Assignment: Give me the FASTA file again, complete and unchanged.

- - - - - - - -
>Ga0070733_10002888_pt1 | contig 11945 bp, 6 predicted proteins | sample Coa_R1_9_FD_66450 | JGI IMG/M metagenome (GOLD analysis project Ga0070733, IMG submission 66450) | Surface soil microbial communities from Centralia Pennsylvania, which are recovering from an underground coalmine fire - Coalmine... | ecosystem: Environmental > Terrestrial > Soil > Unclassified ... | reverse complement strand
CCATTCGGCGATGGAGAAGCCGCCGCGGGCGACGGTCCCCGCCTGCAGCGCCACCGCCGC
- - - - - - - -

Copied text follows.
>Ga0070733_10002888_pt1 | contig 11945 bp, 6 predicted proteins | sample Coa_R1_9_FD_66450 | JGI IMG/M metagenome (GOLD analysis project Ga0070733, IMG submission 66450) | Surface soil microbial communities from Centralia Pennsylvania, which are recovering from an underground coalmine fire - Coalmine... | ecosystem: Environmental > Terrestrial > Soil > Unclassified ... | reverse complement strand
CCATTCGGCGATGGAGAAGCCGCCGCGGGCGACGGTCCCCGCCTGCAGCGCCACCGCCGC